Oklahoma, to the Chief, Oil and Gas Section of the BLM, New Mexico, the Survey indicated that they were "deferring structural determinations on a number of lease applications. The reasons for the delay are nearby procedures or drilling wells that could result in KGS's being established." Exhibit C, Plaintiff's Complaint for Declaratory and Injunctive Relief ("Complaint"). The memorandum concluded by stating that a number of noncompetitive offers were being held in abeyance, including plaintiff's offers. Id.
On December 9, 1981, the Director of the Survey issued a memorandum extending the undefined KGS in the Giddings Field region into areas where plaintiff had submitted its noncompetitive offers for oil and gas leases. The Director determined that there was every reason to believe that the extended areas would be productive given the field studies and recent developments in oil production in the Giddings Field area.
Based on the December 9, 1981 undefined KGS extension of Giddings Field, the BLM rejected Angelina Holly's noncompetitive lease offers on February 3, 1982. The BLM stated that "all the lands in the offers are within an extension to the undefined known geologic structure of the Giddings Field. . . . Therefore, these lands are available for leasing only [for competitive leasing] under 43 C.F.R. 3120." Exhibit D, Complaint.
On February 22, 1982, pursuant to the applicable regulations, plaintiff gave notice of appeal from the BLM's decision rejecting the plaintiff's offers. Plaintiff timely filed its statement of reasons for the appeal with the Interior Board of Land Appeals ("IBLA") on March 8, 1982.
Finally, on January 27, 1983, the IBLA affirmed BLM's decision to reject plaintiff's offers. Angelina Holly Corporation, 70 IBLA 294 (1983).
The average time for processing noncompetitive over-the-counter oil and gas offers from September 1979 through February 1980 in the BLM's New Mexico State Office was approximately 19 months. The longest processing period for such an offer was 29 months, and the shortest period was 7 months. Affidavit of Jacqueline Morales, Oil and Gas Adjudicator, BLM, New Mexico State Office, Defendants' Motion for Summary Judgment. ("Morales Affidavit"). Mr. Davidson's offers were processed within 13 months of his applications and the Angelina Holly offers were processed within 24 months of its applications.
Conclusions of Law
Plaintiff attacks the Interior Department's ("Interior") final agency decision on two grounds: first, that it and the BLM misapplied the regulatory test for determining the existence of a KGS and second, that there was an abuse of administrative discretion by the BLM through inconsistent and discriminatory treatment of plaintiff by rejecting its noncompetitive lease applications while accepting another similarly situated offeror's applications who applied nearly six months before plaintiff.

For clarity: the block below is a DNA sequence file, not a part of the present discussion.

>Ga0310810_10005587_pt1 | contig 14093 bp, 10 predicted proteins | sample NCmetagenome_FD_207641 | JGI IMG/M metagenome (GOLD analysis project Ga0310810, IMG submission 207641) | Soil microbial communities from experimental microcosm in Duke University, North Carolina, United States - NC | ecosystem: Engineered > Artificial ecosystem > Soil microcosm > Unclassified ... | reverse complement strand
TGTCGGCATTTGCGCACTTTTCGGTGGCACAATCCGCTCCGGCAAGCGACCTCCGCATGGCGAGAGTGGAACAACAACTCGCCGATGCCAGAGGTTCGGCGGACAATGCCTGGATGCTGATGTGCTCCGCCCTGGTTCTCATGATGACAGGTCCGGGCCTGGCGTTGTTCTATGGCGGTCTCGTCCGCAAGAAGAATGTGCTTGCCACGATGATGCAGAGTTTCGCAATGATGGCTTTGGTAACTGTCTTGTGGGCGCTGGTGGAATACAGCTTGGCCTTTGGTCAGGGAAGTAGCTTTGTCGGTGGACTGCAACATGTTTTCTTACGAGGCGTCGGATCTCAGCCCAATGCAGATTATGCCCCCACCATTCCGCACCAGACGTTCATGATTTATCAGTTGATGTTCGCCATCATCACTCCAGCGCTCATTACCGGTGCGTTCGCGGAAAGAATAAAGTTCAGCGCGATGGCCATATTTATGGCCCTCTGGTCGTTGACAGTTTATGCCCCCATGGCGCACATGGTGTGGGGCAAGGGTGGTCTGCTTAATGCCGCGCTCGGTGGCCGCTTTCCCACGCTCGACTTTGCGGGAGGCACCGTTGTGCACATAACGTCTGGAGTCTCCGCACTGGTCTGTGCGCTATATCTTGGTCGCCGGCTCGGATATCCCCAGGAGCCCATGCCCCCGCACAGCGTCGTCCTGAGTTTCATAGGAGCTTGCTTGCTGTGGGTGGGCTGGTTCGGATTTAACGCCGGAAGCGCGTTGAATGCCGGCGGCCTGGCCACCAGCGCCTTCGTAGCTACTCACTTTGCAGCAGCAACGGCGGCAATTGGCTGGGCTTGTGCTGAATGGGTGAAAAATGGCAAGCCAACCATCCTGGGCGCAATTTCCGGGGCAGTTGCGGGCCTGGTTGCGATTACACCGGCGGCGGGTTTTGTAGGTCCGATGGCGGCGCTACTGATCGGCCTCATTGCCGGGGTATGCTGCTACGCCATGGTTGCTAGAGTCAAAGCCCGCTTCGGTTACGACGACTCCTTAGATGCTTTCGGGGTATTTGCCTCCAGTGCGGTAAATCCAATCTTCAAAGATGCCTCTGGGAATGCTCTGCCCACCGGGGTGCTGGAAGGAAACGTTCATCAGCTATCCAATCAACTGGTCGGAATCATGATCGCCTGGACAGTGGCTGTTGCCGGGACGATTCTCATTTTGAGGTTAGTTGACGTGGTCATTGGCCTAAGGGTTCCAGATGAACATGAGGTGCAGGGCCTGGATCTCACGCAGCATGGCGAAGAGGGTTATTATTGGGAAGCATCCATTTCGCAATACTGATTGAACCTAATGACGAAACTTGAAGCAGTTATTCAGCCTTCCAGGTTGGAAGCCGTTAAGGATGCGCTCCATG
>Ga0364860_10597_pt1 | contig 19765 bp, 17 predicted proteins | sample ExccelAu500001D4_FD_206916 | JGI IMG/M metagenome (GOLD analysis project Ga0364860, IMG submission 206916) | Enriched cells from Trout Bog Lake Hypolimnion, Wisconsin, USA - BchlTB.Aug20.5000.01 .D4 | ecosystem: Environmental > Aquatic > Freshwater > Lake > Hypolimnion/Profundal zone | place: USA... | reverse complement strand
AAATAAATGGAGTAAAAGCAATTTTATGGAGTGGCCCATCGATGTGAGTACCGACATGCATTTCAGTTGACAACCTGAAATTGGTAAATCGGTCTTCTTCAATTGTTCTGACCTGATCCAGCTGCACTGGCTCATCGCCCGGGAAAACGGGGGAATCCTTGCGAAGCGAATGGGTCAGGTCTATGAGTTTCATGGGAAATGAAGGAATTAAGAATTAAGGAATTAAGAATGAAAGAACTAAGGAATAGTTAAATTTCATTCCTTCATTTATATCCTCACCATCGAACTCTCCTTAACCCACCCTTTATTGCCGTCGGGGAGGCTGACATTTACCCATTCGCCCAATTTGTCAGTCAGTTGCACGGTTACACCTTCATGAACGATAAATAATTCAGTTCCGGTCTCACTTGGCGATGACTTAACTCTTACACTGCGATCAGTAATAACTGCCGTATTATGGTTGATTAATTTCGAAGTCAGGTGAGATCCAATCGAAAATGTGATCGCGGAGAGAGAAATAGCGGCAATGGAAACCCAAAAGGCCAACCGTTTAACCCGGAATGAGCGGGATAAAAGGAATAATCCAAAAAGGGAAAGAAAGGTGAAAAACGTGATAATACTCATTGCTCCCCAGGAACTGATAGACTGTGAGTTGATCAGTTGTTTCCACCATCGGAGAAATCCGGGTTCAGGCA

The Court has the power to review agency determinations under chapter seven of the Administrative Procedure Act ("APA"), 5 U.S.C. §§ 704, 706. Under section 706 of the APA, the Court may set aside an agency action only where it is shown to be "arbitrary, capricious, an abuse of discretion, or otherwise not in accordance with the law." 5 U.S.C. § 706(2)(A). It is plain that the standard of review is a narrow one and that the Court cannot substitute its own judgment for that of the agency. Citizens to Preserve Overton Park v. Volpe, 401 U.S. 402, 416, 28 L. Ed. 2d 136, 91 S. Ct. 814 (1971). The Court further recognizes that there must be a judicial presumption favoring the validity of administrative action, particularly where the Congress has empowered the agency with considerable discretion. E.g., Wilderness Public Rights Fund v. Kleppe, 608 F.2d 1250, 1254 (9th Cir. 1979), cert. denied, 446 U.S. 982, 64 L. Ed. 2d 838, 100 S. Ct. 2962 (1980); Duesing v. Udall, 121 U.S. App. D.C. 370, 350 F.2d 748, 751 (D.C. Cir. 1965), cert. denied, 383 U.S. 912, 15 L. Ed. 2d 667, 86 S. Ct. 888 (1966). Finally, when an agency decision involves matters of scientific expertise, the Court must show great deference to those agency determinations. See Baltimore Gas and Electric Co. v. National Resources Defense Council, 462 U.S. 87, 103 S. Ct. 2246, 2256, 76 L. Ed. 2d 437 (1983) ("When examining . . . scientific determinations . . . a reviewing court must generally be at its most deferential.").
Plaintiff first challenges the Secretary's designation of certain parcels in the Giddings Field area to be within a KGS. Plaintiff argues that the BLM and the IBLA failed to follow their own regulations when they misapplied Interior's definition of a KGS to the tracts at issue and that the geological facts demonstrate that no KGS's are within said tracts.
The Court, however, does not agree. The Mineral Management Service ("MMS")
conducted a careful study of Giddings Field, which included an examination of all wells located near Federal acreage to determine the possible extent of the producing reservoirs. The study concluded that:
unless it can be shown by appellants that a producing oil or gas reservoir definitely does not exist under any part of a nearby Federal mineral tract, then it is the position of the Minerals Management Service that there is a reasonable probability that all of the Federal mineral tracts in this portion of the Giddings Field are underlain by the reservoir of a producing oil or gas field, and that all of the Federal mineral tracts are presumptively productive of oil or gas. Therefore, they should be leased competitively.